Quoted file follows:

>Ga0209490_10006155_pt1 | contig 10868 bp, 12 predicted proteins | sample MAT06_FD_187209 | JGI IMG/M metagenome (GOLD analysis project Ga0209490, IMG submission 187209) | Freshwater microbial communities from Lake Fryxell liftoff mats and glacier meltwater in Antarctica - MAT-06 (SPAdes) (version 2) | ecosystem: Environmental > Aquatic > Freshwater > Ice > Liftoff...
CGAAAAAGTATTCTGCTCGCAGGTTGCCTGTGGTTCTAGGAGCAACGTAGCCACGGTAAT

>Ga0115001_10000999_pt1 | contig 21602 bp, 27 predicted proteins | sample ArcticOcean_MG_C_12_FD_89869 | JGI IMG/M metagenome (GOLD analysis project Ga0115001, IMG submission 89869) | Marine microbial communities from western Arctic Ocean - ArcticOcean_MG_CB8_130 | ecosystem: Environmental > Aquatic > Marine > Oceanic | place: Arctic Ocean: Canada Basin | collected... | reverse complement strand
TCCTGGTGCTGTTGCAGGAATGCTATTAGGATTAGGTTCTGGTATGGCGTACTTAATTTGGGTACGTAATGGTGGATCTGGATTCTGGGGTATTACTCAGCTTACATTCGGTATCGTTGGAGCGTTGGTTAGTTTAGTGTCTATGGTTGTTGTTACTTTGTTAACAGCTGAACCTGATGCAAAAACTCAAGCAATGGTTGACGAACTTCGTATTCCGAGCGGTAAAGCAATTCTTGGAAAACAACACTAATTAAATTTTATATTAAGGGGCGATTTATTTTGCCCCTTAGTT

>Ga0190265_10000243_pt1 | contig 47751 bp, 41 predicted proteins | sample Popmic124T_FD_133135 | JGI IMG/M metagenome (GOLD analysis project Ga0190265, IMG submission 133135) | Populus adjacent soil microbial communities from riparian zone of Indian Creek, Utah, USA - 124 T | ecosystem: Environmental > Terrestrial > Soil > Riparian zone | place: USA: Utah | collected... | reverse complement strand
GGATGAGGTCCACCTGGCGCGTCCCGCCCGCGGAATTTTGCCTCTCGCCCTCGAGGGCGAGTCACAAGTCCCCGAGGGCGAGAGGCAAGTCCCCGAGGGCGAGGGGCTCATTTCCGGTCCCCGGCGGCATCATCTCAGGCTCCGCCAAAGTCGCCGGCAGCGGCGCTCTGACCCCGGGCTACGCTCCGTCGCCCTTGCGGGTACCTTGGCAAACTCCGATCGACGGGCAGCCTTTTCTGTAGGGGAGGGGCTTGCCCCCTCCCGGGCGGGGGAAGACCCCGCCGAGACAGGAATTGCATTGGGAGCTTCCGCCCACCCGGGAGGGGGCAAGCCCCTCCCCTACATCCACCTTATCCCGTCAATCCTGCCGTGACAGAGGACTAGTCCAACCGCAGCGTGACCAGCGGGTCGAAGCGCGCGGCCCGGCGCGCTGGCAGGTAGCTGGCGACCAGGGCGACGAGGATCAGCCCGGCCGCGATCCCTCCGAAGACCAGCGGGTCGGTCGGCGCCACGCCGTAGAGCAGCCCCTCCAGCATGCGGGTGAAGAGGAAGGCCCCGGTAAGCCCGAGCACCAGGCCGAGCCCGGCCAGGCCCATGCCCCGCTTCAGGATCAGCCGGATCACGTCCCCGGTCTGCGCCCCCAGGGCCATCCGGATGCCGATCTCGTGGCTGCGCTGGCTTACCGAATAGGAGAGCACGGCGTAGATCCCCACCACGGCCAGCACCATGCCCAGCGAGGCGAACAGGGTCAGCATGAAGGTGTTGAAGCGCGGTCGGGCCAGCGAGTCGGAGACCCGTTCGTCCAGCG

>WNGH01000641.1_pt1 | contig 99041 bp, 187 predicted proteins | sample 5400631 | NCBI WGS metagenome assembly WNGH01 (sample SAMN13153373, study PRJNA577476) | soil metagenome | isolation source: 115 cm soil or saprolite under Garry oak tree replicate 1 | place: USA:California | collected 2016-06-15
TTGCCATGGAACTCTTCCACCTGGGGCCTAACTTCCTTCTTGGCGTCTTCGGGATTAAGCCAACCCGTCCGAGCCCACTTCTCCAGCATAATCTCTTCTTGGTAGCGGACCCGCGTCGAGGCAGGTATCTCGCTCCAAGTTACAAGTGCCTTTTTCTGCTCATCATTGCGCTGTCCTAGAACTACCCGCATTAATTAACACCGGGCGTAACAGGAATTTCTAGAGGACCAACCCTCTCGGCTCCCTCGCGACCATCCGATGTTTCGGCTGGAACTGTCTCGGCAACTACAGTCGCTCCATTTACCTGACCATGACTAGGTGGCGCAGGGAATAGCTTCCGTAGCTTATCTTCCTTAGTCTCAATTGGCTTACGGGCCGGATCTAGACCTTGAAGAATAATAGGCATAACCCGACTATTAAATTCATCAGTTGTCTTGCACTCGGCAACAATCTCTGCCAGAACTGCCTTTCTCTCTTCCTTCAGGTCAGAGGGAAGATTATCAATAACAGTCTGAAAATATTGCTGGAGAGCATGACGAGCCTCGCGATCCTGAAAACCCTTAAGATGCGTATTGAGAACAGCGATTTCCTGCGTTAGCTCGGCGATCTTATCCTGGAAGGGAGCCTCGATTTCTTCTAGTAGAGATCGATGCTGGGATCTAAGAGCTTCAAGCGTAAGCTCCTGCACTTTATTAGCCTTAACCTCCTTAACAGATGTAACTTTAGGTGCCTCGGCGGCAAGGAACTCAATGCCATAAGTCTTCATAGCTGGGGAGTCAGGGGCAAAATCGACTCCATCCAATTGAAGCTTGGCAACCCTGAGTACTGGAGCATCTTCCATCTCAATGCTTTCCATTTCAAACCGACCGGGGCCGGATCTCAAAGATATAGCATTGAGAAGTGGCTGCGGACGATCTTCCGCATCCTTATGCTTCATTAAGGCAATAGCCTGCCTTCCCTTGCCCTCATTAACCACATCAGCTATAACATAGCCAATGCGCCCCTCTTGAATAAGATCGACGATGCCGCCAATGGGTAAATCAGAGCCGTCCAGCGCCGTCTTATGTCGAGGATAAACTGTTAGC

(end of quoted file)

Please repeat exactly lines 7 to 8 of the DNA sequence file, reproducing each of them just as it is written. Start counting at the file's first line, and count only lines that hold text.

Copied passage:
>WNGH01000641.1_pt1 | contig 99041 bp, 187 predicted proteins | sample 5400631 | NCBI WGS metagenome assembly WNGH01 (sample SAMN13153373, study PRJNA577476) | soil metagenome | isolation source: 115 cm soil or saprolite under Garry oak tree replicate 1 | place: USA:California | collected 2016-06-15
TTGCCATGGAACTCTTCCACCTGGGGCCTAACTTCCTTCTTGGCGTCTTCGGGATTAAGCCAACCCGTCCGAGCCCACTTCTCCAGCATAATCTCTTCTTGGTAGCGGACCCGCGTCGAGGCAGGTATCTCGCTCCAAGTTACAAGTGCCTTTTTCTGCTCATCATTGCGCTGTCCTAGAACTACCCGCATTAATTAACACCGGGCGTAACAGGAATTTCTAGAGGACCAACCCTCTCGGCTCCCTCGCGACCATCCGATGTTTCGGCTGGAACTGTCTCGGCAACTACAGTCGCTCCATTTACCTGACCATGACTAGGTGGCGCAGGGAATAGCTTCCGTAGCTTATCTTCCTTAGTCTCAATTGGCTTACGGGCCGGATCTAGACCTTGAAGAATAATAGGCATAACCCGACTATTAAATTCATCAGTTGTCTTGCACTCGGCAACAATCTCTGCCAGAACTGCCTTTCTCTCTTCCTTCAGGTCAGAGGGAAGATTATCAATAACAGTCTGAAAATATTGCTGGAGAGCATGACGAGCCTCGCGATCCTGAAAACCCTTAAGATGCGTATTGAGAACAGCGATTTCCTGCGTTAGCTCGGCGATCTTATCCTGGAAGGGAGCCTCGATTTCTTCTAGTAGAGATCGATGCTGGGATCTAAGAGCTTCAAGCGTAAGCTCCTGCACTTTATTAGCCTTAACCTCCTTAACAGATGTAACTTTAGGTGCCTCGGCGGCAAGGAACTCAATGCCATAAGTCTTCATAGCTGGGGAGTCAGGGGCAAAATCGACTCCATCCAATTGAAGCTTGGCAACCCTGAGTACTGGAGCATCTTCCATCTCAATGCTTTCCATTTCAAACCGACCGGGGCCGGATCTCAAAGATATAGCATTGAGAAGTGGCTGCGGACGATCTTCCGCATCCTTATGCTTCATTAAGGCAATAGCCTGCCTTCCCTTGCCCTCATTAACCACATCAGCTATAACATAGCCAATGCGCCCCTCTTGAATAAGATCGACGATGCCGCCAATGGGTAAATCAGAGCCGTCCAGCGCCGTCTTATGTCGAGGATAAACTGTTAGC